An adventure trek in Tabunan forest
For 9-year-old Hazel Son, walking under a canopy of Tabunan’s remaining forest cover will be one of her best memories of growing up.
In a pair of red slippers, a skirt and long-sleeved shirt, Son said she could easily navigate the forest trail alone.
“Di man ko mahadluk kay dugay na ko nag-ingon ani (I’m not afraid to come here because I’ve been doing this for a long time),” she told a team of mountain climbers and news reporters on a tour of Kakawan Forest in barangay Tabunan, Cebu City.
Hazel said she brings bring her father lunch everytime visitors come for a forest trek.
“This is where I play,” Son said cheerfully.
Her father 52-year-old Lucresio Son is a forest ranger and one of the area’s oldest tour guides.
Lucresio said he grew up at the foot of Mt. Manunggal in Balamban town, on the other side of the Tabunan forest in Central Cebu.
Lucresio said he grew up running through the forest.
He once took part in cutting trees there “but that’s way past me now,” Lucresio said.
A P400 monthly honorarium from the barangay supports his role as tour guide and forest ranger.
Last week’s tour was organized by the Ramon Aboitiz Foundation Inc. (Rafi). The visitors were led by Rafi’s 5th Triennial awardee Rene “Tatay Ete” Vendiola, and Lucresio.
Lucresio, known as “Tatay Uki” to mountaineers and hiking enthusiasts in Mt Manunggal, said the 160-hectare forest was one of the few remaining in the 29,000-hectare Central Cebu Protected Landscape (CCPL).
Lucresio, who grew up surrounded by trees, said he could never understand why people would prefer to go to shoping malls when they could come to the mountains and reconnect with nature.
He said this was the reason he encouraged Hazel, his youngest daughter, to accompany him to the forest.
“Parents should do the same. Children should know that this is our source of water,” he said in Cebuano.
He said he worried that most forest areas in the CCPL were already thinned out because of illegal logging even as he expressed hope that ongoing reforestation campaigns would succeed.
As he led the group deeper into the forest, Lucresio pointed out native tree species like Lawaan, Manunggal, Yakal and the Cebu Cinnamon that still abound in the area.
The area is across the mountainous terrain of Mt. Manunggal, the spot where President Ramon Magsaysay’s aircraft crashed, causing his death in 1957.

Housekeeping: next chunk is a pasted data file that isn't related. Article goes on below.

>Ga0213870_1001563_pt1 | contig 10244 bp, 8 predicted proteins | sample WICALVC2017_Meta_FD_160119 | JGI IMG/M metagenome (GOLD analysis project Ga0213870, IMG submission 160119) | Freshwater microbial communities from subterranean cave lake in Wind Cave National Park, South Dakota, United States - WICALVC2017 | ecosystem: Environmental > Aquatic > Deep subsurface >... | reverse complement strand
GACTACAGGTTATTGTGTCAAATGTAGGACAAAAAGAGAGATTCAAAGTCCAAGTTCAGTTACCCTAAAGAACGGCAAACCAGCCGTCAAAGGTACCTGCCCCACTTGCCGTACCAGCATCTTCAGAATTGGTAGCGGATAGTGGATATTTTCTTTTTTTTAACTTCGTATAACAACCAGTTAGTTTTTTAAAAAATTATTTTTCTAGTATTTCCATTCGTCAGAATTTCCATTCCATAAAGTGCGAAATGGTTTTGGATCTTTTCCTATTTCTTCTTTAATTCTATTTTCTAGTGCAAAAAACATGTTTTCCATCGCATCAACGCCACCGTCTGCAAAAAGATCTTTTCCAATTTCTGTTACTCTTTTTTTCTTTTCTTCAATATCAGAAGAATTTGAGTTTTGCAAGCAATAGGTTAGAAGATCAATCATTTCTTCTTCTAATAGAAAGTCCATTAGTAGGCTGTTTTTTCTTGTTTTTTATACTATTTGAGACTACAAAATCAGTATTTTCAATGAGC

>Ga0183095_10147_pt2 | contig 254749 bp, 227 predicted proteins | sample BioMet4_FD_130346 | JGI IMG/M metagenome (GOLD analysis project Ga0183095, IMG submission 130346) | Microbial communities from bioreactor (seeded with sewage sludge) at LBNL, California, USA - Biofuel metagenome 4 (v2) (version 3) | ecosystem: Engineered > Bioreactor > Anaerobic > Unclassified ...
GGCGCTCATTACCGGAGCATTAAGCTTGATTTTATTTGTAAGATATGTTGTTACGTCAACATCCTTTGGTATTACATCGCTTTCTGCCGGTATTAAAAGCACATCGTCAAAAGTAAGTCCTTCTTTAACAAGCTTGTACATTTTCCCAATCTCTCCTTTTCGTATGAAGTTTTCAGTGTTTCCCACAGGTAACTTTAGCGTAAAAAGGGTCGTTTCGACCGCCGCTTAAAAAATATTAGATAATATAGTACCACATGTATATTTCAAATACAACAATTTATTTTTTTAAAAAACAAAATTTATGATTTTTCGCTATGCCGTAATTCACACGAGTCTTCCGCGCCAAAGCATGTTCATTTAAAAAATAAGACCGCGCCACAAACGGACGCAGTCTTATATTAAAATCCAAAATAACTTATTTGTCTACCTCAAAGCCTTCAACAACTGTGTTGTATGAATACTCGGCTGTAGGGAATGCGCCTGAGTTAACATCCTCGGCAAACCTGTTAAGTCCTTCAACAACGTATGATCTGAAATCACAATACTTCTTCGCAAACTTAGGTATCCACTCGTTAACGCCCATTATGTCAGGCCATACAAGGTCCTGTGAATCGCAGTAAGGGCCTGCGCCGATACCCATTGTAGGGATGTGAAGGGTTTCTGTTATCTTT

Tabunan is also a favorite destination of birdwatchers who vie to photograph the elusive Cebu Flowerpecker, an endemic bird found only in Cebu which has never been photographed.
Exploring the forest by day is already an adventure.
One has to maneuver slippery and rocky trails, giant trees, and hear the chirping of different bird species breaking the silence of the forest.
It takes about two and a half hours to reach a scaffold built as a viewing deck.
An uphill climb takes you through a path of sharp limestone rocks that you can hold on to as you go up.
Parts of the trail have paved footpaths and metal hand bars in cliff portions along the way.
When you reach the viewing deck, you get a clear view of the roof of trees overlooking the rainforest.
Vendiola, who was awarded as the Rafi Triennial’s outstanding individiual for community development for his advocacy in forest protection in his farm in Bacong, Negros Oriental, said more reforestation efforts would be needed in Cebu’s watersheds.
“If people work together to protecting the forest, it will survive and will also benefit us,” Vendiola said in Cebuano.
Vendiola, a former slash- and-burn farmer, was also recognized for his efforts to push for ordinances and projects that protect wildlife, mangroves and forests in Negros Oriental.
Tabunan is part of the 29,000-hectare Central Cebu Protected Landscape established by Republic Act 9486.
The CCPL includes five watersheds of Buhisan Dam, Mananga Watershed Forest Reserve, Kotkot-Lusuran Watershed Forest Reserve and the Sudlon National Park extending to Balamban town and Talisay and Cebu cities.
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